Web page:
Farmers, soldiers, cooks, and sailors all have something in common: singing. Music is a large part of Themblise day-to-day life, and is used to both pass the time and create a stronger community. It is not uncommon to hear songs echoing through the orchards and vineyards, with all joining in no matter their musical talent. It can be risky to bring cherished musical instruments into the fields, so Themblise happily use their voice. Rounds and shanteys are particular favorites, and songs range on a variety of subjects, to the point of being singing stories. Comedies, tragedies, prayers, and even histories are passed down through song. A melancholy song about the beauty of rain might be quickly followed by the hysterical “Clumsy Ol’ Esat .” For many Themblise, the best part of singing is that it transcends specie, as anyone with a voice can join in, no matter what they are.
However, musical instruments often join in the singing outside of the fields. Drums, clappers, shakers, rattles, tambourines, and bells are some of the most common and popular musical instruments in Themble, and are most often used to enhance a song. They come in a variety of shapes, sizes, and tones, and are usually played all together in a group than by oneself. Wind instruments like the recorder, ocarina, and flute, as well as stringed instruments such as the fiddle (violin), mandolin, and sitar. The harpsichord is an instrument seen typically only in the houses of the rich, although a new instrument, the pianoforte, has been becoming more popular in the recent years.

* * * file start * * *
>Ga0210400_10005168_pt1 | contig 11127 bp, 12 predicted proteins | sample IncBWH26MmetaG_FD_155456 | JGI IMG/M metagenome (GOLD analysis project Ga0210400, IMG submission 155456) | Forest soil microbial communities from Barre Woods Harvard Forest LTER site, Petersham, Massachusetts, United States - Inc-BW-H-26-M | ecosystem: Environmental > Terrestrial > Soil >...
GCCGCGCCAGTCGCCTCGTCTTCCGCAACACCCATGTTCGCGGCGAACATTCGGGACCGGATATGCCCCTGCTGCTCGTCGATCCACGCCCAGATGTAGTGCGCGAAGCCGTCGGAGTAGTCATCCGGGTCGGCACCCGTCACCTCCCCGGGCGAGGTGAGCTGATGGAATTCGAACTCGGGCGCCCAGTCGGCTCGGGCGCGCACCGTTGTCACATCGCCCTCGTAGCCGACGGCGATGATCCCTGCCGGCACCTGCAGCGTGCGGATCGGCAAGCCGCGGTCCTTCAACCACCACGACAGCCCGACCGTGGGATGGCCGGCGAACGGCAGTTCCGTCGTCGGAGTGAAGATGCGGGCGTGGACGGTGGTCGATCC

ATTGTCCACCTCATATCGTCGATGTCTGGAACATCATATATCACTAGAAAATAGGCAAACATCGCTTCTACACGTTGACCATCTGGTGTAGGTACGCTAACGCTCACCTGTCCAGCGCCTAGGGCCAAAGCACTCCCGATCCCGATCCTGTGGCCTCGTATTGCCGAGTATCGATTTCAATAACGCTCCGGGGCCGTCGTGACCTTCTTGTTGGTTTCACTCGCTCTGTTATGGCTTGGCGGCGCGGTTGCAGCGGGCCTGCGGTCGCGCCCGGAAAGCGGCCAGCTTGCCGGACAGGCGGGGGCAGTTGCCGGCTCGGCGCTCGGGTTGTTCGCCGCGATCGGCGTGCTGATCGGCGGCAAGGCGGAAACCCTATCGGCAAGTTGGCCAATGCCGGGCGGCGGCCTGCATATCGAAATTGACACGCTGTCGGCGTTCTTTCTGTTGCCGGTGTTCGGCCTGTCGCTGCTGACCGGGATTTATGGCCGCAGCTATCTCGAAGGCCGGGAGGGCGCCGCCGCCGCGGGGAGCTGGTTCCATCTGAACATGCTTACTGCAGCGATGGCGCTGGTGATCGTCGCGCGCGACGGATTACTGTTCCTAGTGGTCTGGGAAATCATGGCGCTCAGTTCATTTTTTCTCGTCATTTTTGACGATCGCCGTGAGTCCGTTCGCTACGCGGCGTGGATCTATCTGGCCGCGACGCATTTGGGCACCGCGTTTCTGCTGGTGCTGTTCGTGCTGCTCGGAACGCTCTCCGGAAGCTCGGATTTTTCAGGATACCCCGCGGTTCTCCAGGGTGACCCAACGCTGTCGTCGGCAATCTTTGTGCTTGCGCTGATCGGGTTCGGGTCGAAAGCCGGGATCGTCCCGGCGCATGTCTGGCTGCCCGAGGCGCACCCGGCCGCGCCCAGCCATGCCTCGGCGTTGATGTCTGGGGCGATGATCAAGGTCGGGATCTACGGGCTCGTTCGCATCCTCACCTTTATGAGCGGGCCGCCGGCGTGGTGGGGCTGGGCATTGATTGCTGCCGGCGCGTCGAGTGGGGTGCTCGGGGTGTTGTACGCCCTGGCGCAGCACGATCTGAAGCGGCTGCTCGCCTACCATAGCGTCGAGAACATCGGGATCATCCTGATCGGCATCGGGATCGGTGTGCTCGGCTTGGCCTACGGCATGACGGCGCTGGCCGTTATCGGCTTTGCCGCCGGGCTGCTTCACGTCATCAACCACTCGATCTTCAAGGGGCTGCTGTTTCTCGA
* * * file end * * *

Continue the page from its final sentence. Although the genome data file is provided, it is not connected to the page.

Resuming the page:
Dancing is a popular during events, from feasts to fairs, weddings, and even funerals. In Themble, dancing is done in large groups, and very occasionally set couples. Dancers do not touch anyone around them, but rather move all together to the beat. Dancers tend to line up either in rows, or in circles, depending on the dance, which then can break up into partners then back to its original shape. Due to the variety of sizes of creatures dancing, it is not uncommon for there to be three or more dancing rings happening at once (sometimes separate from another, sometimes layered, with the smaller circles inside the larger circles). This prevents accidental injuries from larger animals on smaller animals, and helps everyone find a partner more suited for their size. Themblise dancing requires a lot of expressive body movement, and is often fast paced. For special occasions, dancers may wear bells and ribbons around their ankles, which create a lively and often deafening accompaniment.
There are special dances that are specific for certain types of creatures. For instance, there are the “feather dances” that focus on the dips and flares of wings. There are also “dances of the hooves” where hooved animals like equines, bovines, sheep, pigs, deer, and more will use the sound of their hooves to create a catching rhythm, like step dancing.